Loratadine is the generic form of Claritin, an antihistamine drug intended for humans that also relieves allergies in dogs. Loratadine combats excess histamines created by a dog's body in response to allergen exposure. Loratadine should be only be used under veterinary supervision, as individual responses to the drug can vary.
How and When to Use Loratadine for Dogs
Loratadine relieves symptoms of skin and food allergies as well as allergic reactions to insect and snakebites. Verify the correct dosage of loratadine with your vet before medicating your dog. In general, the correct dosage is 0.2 milligrams in tablet form per pound; give 5 milligrams per 24 hours to small and medium sized dogs or 10 milligrams to a large dog.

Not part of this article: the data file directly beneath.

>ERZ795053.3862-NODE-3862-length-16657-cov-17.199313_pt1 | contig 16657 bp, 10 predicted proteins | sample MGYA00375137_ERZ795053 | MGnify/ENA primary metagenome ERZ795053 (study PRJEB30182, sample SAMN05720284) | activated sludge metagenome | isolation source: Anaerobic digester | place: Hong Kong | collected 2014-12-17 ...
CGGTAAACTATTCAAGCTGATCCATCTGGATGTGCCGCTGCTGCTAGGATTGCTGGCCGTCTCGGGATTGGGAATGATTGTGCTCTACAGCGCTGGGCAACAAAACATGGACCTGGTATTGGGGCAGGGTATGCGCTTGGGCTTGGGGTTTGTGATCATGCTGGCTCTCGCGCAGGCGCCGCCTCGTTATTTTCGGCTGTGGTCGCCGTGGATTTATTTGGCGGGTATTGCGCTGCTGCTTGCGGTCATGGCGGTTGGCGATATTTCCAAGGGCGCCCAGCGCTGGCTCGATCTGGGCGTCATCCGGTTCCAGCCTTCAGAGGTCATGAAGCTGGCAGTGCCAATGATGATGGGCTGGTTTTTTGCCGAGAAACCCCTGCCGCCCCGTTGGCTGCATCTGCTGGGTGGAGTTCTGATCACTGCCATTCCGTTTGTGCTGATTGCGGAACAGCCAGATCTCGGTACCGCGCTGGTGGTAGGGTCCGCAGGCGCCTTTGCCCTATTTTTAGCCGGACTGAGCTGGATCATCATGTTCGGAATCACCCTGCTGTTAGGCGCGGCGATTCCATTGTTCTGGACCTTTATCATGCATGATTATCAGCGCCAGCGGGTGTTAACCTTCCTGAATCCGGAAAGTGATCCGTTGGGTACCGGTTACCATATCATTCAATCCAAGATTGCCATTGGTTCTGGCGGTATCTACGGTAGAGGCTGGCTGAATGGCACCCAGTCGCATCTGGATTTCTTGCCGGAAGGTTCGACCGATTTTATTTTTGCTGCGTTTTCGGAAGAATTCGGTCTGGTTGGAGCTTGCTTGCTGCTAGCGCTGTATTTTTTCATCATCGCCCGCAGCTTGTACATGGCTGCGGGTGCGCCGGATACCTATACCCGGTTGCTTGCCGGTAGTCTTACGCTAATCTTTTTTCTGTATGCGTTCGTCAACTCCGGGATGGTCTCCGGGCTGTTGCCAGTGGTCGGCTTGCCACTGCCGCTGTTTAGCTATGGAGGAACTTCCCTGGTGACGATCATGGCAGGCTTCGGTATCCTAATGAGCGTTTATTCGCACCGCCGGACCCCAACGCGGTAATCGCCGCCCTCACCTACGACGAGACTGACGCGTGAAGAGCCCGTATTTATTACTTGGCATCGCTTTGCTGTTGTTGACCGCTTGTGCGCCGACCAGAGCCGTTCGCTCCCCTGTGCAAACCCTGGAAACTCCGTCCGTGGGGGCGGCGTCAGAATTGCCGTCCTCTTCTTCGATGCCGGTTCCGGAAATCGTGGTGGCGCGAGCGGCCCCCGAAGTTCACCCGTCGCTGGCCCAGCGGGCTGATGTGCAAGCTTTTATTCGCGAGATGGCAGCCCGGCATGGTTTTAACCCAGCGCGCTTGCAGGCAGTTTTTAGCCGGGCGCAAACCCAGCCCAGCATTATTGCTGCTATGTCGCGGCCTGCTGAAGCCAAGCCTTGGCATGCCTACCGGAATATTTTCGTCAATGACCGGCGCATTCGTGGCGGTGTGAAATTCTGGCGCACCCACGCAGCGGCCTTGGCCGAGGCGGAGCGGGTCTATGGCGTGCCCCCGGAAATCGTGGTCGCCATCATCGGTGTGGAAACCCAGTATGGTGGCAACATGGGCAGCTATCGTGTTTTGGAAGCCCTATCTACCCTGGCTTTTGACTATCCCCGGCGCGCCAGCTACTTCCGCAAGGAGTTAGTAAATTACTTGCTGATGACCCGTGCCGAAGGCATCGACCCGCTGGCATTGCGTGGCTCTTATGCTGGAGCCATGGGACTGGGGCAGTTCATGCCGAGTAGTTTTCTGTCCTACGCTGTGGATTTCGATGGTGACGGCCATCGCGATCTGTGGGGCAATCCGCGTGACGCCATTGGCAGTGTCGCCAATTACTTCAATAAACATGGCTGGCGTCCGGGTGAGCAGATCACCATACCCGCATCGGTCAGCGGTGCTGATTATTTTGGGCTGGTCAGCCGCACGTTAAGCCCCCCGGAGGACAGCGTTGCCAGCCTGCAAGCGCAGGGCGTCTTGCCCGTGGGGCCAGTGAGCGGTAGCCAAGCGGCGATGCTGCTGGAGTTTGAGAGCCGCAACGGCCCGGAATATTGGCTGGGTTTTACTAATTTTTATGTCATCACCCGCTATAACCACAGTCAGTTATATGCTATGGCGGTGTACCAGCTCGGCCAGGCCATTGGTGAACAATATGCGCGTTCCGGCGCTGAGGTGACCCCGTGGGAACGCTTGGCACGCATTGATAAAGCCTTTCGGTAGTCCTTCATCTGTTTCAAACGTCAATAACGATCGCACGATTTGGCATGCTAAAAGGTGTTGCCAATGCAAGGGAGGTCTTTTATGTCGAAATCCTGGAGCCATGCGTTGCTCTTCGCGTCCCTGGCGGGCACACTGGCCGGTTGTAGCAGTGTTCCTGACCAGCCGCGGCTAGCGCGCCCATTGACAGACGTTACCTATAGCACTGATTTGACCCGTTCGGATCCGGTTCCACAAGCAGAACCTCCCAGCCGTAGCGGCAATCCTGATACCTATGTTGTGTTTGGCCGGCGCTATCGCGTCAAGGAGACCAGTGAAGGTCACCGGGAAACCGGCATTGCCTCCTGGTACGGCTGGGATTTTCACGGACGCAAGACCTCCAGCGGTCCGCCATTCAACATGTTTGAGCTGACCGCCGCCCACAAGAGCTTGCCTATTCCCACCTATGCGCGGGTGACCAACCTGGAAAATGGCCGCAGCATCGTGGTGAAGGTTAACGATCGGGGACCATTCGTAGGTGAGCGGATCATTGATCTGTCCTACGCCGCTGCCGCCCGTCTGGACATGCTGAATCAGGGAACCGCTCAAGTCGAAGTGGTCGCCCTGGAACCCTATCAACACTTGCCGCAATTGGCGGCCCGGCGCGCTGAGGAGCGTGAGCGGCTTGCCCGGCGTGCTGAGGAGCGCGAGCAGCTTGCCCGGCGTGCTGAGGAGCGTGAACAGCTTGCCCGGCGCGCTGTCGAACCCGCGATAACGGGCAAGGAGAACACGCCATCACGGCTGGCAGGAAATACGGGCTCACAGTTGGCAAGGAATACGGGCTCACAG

Loratadine can help control chronic redness, scratching and licking caused by allergic dermatitis. Although its manufacturer states that loratadine is generally free of side effects and is a nondrowsy medication, it can cause drowsiness in some dogs. Contact your vet immediately if your dog shows respiratory distress, as severe allergic reactions can obstruct your dog's breathing. Dogs with kidney or liver disease or pregnant and lactating dogs should not be given loratadine. Do not use loratadine that contains decongestant medication such as pseudoephedrine, which can harm dogs.